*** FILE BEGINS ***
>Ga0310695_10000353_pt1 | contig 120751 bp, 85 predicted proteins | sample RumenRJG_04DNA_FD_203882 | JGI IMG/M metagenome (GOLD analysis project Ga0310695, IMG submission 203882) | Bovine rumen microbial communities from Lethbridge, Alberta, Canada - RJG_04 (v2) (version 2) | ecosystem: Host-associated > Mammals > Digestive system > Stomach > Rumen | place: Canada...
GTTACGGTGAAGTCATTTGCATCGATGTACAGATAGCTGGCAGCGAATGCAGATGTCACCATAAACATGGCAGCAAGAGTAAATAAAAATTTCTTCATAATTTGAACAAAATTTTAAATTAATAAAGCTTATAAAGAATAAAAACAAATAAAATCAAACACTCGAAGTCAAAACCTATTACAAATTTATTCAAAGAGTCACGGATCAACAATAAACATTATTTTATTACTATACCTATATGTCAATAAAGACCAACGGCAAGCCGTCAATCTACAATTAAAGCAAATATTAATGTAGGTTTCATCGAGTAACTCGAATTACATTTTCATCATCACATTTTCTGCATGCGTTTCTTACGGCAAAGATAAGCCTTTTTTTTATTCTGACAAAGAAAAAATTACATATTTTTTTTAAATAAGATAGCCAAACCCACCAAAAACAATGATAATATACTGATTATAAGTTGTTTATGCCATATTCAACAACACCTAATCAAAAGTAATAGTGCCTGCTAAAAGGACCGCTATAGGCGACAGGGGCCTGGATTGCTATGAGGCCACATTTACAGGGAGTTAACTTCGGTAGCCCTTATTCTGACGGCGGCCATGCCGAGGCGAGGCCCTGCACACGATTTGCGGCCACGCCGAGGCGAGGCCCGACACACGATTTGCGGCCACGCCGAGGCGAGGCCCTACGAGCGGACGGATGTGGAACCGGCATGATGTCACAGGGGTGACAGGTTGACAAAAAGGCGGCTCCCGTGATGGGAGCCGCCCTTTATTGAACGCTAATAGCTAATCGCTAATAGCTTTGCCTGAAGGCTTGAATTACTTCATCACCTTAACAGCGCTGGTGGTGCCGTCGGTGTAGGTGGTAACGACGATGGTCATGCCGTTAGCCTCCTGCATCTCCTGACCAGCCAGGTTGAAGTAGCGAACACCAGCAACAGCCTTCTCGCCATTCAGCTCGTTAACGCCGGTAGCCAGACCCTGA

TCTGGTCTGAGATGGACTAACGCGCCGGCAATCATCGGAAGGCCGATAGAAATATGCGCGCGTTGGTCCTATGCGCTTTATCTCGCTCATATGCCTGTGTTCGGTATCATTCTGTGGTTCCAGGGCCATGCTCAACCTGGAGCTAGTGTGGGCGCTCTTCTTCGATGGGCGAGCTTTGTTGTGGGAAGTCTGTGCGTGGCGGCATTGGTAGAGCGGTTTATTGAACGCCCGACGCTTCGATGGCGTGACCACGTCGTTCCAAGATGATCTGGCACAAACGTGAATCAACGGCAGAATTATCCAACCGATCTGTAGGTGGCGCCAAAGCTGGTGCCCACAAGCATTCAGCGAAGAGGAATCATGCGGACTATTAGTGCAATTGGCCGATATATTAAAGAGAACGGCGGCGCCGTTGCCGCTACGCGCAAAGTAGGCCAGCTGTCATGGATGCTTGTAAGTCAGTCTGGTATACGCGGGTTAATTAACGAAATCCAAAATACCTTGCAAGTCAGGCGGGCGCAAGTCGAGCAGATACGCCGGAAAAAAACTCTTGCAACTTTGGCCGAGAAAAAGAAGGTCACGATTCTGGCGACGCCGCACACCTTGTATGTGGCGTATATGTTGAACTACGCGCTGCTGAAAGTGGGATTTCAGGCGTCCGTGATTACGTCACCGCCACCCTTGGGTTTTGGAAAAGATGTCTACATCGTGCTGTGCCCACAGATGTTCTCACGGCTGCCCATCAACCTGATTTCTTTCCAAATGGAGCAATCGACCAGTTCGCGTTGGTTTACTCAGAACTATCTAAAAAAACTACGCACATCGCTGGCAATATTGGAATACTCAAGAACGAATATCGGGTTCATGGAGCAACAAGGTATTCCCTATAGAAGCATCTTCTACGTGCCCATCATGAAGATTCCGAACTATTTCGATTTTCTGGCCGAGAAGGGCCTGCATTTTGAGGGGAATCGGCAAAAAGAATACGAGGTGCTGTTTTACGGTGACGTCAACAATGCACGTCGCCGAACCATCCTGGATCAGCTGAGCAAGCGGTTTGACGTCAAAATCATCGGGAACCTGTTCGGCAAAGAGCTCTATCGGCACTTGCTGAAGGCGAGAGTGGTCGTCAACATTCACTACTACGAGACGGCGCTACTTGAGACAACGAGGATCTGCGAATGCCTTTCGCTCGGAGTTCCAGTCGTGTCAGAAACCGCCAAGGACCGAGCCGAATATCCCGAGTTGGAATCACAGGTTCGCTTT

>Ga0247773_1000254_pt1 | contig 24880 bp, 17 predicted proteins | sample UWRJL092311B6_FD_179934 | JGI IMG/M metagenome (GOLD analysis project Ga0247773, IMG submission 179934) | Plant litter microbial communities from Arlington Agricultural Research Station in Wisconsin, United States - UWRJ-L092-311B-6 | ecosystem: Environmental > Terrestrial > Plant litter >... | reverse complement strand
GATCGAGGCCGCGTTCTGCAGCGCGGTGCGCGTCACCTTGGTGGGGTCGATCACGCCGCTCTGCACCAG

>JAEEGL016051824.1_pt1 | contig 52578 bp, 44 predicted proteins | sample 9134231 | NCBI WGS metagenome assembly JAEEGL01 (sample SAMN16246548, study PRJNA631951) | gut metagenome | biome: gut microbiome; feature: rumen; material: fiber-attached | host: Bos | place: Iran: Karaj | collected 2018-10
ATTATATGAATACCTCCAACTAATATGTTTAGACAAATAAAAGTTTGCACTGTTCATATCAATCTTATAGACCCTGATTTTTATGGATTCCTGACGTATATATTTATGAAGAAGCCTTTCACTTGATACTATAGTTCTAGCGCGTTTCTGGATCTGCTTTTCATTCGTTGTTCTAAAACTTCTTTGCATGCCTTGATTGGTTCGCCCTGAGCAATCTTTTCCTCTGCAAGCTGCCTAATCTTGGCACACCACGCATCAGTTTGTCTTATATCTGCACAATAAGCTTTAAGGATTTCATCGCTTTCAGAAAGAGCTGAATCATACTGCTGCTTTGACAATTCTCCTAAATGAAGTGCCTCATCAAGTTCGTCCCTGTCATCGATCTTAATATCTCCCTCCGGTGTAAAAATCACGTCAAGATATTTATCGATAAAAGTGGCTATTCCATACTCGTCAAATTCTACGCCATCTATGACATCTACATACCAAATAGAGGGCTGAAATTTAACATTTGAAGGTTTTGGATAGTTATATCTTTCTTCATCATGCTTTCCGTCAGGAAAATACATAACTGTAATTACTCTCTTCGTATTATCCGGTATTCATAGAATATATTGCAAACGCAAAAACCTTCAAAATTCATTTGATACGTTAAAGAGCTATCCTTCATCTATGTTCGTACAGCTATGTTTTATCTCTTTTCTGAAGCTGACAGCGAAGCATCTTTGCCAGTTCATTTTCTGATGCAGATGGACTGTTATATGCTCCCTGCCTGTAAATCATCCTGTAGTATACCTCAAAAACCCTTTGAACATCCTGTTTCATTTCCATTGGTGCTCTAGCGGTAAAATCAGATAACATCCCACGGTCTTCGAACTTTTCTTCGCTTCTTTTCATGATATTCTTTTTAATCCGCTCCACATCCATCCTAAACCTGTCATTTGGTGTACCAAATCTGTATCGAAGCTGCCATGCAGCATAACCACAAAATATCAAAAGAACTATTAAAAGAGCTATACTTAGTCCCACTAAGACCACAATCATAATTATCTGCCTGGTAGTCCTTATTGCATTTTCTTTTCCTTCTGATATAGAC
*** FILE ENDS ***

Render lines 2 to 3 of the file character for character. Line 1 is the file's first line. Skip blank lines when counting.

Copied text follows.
GTTACGGTGAAGTCATTTGCATCGATGTACAGATAGCTGGCAGCGAATGCAGATGTCACCATAAACATGGCAGCAAGAGTAAATAAAAATTTCTTCATAATTTGAACAAAATTTTAAATTAATAAAGCTTATAAAGAATAAAAACAAATAAAATCAAACACTCGAAGTCAAAACCTATTACAAATTTATTCAAAGAGTCACGGATCAACAATAAACATTATTTTATTACTATACCTATATGTCAATAAAGACCAACGGCAAGCCGTCAATCTACAATTAAAGCAAATATTAATGTAGGTTTCATCGAGTAACTCGAATTACATTTTCATCATCACATTTTCTGCATGCGTTTCTTACGGCAAAGATAAGCCTTTTTTTTATTCTGACAAAGAAAAAATTACATATTTTTTTTAAATAAGATAGCCAAACCCACCAAAAACAATGATAATATACTGATTATAAGTTGTTTATGCCATATTCAACAACACCTAATCAAAAGTAATAGTGCCTGCTAAAAGGACCGCTATAGGCGACAGGGGCCTGGATTGCTATGAGGCCACATTTACAGGGAGTTAACTTCGGTAGCCCTTATTCTGACGGCGGCCATGCCGAGGCGAGGCCCTGCACACGATTTGCGGCCACGCCGAGGCGAGGCCCGACACACGATTTGCGGCCACGCCGAGGCGAGGCCCTACGAGCGGACGGATGTGGAACCGGCATGATGTCACAGGGGTGACAGGTTGACAAAAAGGCGGCTCCCGTGATGGGAGCCGCCCTTTATTGAACGCTAATAGCTAATCGCTAATAGCTTTGCCTGAAGGCTTGAATTACTTCATCACCTTAACAGCGCTGGTGGTGCCGTCGGTGTAGGTGGTAACGACGATGGTCATGCCGTTAGCCTCCTGCATCTCCTGACCAGCCAGGTTGAAGTAGCGAACACCAGCAACAGCCTTCTCGCCATTCAGCTCGTTAACGCCGGTAGCCAGACCCTGA

TCTGGTCTGAGATGGACTAACGCGCCGGCAATCATCGGAAGGCCGATAGAAATATGCGCGCGTTGGTCCTATGCGCTTTATCTCGCTCATATGCCTGTGTTCGGTATCATTCTGTGGTTCCAGGGCCATGCTCAACCTGGAGCTAGTGTGGGCGCTCTTCTTCGATGGGCGAGCTTTGTTGTGGGAAGTCTGTGCGTGGCGGCATTGGTAGAGCGGTTTATTGAACGCCCGACGCTTCGATGGCGTGACCACGTCGTTCCAAGATGATCTGGCACAAACGTGAATCAACGGCAGAATTATCCAACCGATCTGTAGGTGGCGCCAAAGCTGGTGCCCACAAGCATTCAGCGAAGAGGAATCATGCGGACTATTAGTGCAATTGGCCGATATATTAAAGAGAACGGCGGCGCCGTTGCCGCTACGCGCAAAGTAGGCCAGCTGTCATGGATGCTTGTAAGTCAGTCTGGTATACGCGGGTTAATTAACGAAATCCAAAATACCTTGCAAGTCAGGCGGGCGCAAGTCGAGCAGATACGCCGGAAAAAAACTCTTGCAACTTTGGCCGAGAAAAAGAAGGTCACGATTCTGGCGACGCCGCACACCTTGTATGTGGCGTATATGTTGAACTACGCGCTGCTGAAAGTGGGATTTCAGGCGTCCGTGATTACGTCACCGCCACCCTTGGGTTTTGGAAAAGATGTCTACATCGTGCTGTGCCCACAGATGTTCTCACGGCTGCCCATCAACCTGATTTCTTTCCAAATGGAGCAATCGACCAGTTCGCGTTGGTTTACTCAGAACTATCTAAAAAAACTACGCACATCGCTGGCAATATTGGAATACTCAAGAACGAATATCGGGTTCATGGAGCAACAAGGTATTCCCTATAGAAGCATCTTCTACGTGCCCATCATGAAGATTCCGAACTATTTCGATTTTCTGGCCGAGAAGGGCCTGCATTTTGAGGGGAATCGGCAAAAAGAATACGAGGTGCTGTTTTACGGTGACGTCAACAATGCACGTCGCCGAACCATCCTGGATCAGCTGAGCAAGCGGTTTGACGTCAAAATCATCGGGAACCTGTTCGGCAAAGAGCTCTATCGGCACTTGCTGAAGGCGAGAGTGGTCGTCAACATTCACTACTACGAGACGGCGCTACTTGAGACAACGAGGATCTGCGAATGCCTTTCGCTCGGAGTTCCAGTCGTGTCAGAAACCGCCAAGGACCGAGCCGAATATCCCGAGTTGGAATCACAGGTTCGCTTT